Yesterday I went to see "The Post," Stephen Spielberg's new movie about the Washington Post's decision to publish documents stolen by Daniel Ellsberg from the Defense Department that verified the futility of the Viet Nam War six years prior to Mr. Ellsberg's theft and while the war was continuing to rage and kill hundreds of thousands of American soldiers. With megastars like Tom Hanks as Post editor Ben Bradley and Meryl Streep as Katherine Graham, the very tentative and new publisher who had just inherited her position when her husband died by suicide, and with John Williams writing the music, there could be no doubt that the movie was Oscar worthy. Right?
Well, it is a winner on many counts. First the message is so "right on" at the moment and the sets and clothes are fun to watch and there's a lot cute "shticks" that keep the audience entertained. For example, all during the back and forth that takes place at Mrs. Graham's beautiful Georgetown brownstone, her grandaughter sells lemonade and makes a tidy sum. And there's another very funny scene where one of the lower members of the editorial staff is asked who had delivered Ellsberg's documents and he goes on and on describing her hippie clothes and finally settles in on "tie-dye" with nobody listening.
It's also a winner because it's written and directed by two women who present the entire tale from a woman's point of view albeit with a very heavy hand. There's the "touching scene" where Katherine sits next to her daughter in the bedroom where her two granddaughters are sleeping and Katherine relives her feelings at the time of her husband's death when she is asked by the newspaper's board to give a few words of reassurance and her daughter writes the words for her to say. The words show the strength of the conviction that though she's a woman and she's had no experience except in caring for her children and giving unending cocktail parties, several of which are shown in the movie, she can do the job.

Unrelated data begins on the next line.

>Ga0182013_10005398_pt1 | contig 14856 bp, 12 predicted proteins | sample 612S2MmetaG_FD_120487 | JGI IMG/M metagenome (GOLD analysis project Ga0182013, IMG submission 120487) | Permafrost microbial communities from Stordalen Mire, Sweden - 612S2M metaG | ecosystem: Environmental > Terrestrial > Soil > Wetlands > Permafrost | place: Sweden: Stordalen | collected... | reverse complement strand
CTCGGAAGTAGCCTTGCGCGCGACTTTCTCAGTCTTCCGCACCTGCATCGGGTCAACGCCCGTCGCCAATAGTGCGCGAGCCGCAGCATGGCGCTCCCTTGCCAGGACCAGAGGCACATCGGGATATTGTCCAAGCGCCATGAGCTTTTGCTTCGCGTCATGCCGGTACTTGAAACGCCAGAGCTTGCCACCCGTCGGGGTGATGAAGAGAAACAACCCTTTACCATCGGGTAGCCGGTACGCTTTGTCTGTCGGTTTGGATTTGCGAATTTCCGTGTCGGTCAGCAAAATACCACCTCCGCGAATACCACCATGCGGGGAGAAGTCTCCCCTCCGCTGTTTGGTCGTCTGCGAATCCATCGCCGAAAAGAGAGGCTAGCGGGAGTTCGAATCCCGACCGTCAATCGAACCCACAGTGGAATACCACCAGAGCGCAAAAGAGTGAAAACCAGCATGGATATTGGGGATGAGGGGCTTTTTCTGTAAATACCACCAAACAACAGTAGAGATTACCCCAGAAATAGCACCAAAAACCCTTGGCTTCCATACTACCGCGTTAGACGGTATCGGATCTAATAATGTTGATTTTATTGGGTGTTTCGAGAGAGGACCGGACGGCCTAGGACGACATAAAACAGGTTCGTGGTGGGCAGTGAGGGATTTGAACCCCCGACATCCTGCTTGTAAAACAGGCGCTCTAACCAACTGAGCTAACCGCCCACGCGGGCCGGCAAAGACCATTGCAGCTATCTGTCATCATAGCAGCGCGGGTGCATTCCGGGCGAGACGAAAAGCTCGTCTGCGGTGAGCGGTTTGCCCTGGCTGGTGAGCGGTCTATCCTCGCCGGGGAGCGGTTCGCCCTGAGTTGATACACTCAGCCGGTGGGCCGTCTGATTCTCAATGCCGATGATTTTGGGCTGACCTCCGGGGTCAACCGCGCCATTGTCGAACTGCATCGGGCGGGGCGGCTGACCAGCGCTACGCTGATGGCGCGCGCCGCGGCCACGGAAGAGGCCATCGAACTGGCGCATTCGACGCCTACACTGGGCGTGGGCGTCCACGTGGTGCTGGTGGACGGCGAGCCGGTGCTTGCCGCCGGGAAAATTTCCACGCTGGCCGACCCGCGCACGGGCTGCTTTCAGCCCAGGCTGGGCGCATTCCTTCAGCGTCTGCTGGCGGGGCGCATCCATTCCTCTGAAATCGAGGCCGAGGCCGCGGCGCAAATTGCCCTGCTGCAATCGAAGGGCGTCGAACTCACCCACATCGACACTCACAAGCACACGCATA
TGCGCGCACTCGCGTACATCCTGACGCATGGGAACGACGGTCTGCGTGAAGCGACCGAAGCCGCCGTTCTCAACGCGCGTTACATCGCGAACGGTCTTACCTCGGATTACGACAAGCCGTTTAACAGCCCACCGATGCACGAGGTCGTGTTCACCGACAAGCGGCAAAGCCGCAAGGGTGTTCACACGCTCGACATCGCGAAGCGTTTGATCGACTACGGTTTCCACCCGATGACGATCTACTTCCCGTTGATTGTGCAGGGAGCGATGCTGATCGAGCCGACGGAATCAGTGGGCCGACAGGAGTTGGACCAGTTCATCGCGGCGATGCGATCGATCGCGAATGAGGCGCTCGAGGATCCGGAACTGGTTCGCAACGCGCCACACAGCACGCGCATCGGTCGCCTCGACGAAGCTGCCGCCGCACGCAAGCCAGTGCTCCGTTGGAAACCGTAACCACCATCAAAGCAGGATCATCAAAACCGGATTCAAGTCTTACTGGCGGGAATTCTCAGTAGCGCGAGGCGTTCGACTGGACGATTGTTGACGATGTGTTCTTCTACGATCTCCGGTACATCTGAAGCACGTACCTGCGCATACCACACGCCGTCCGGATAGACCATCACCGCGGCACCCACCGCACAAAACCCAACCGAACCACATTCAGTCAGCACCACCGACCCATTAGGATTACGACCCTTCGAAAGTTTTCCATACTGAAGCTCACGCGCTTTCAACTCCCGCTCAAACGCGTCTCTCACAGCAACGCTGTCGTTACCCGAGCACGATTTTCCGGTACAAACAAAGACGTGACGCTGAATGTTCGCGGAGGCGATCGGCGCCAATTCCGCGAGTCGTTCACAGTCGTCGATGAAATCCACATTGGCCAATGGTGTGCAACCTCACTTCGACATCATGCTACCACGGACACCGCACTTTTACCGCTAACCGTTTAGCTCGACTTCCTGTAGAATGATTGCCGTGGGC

Above all the courage that Mrs. Graham and Ben Bradley cobble together to take the chance that they may go to jail for publishing the papers and risk the profitability of the company against the wishes of all the financiers and professionals that surround them is so mind boggling that whatever other reason for the clumsiness of the movie pales in comparison.
There are many scenes that emphasize women's roles at the time: Mrs. Graham walks into a boardroom where she is the only female. She dithers frequently in her demeanor frequently apologizing when she knocks over a chair or when she crosses a street until in the crowning moment she finds her voice and makes her final decision against the majority of men in the room. At the end of the movie, the message is punctuated by her departure from the Supreme Court where a sea of women step aside as she descends the stairs. Very symbolic.
I find it interesting that my daughter-in-law thought the movie was boring. What that says to me is that despite the timely message about the importance of freedom of the press, the minutiae regarding the jigs and jogs that occurred before the Post's win lacks action. It's just too "talky" for her. Even I had trouble understanding some of the dialogue and I'm a political wonk.
As for Mr. Hanks and Ms. Streep, they are their amazing selves and just not convincing enough to be sold to me as the larger than life figures of Ben Bradley and Katherine Graham.
Still, I was totally drawn to the retelling of a time in which I was living through the dark days of an unending war that came to no good.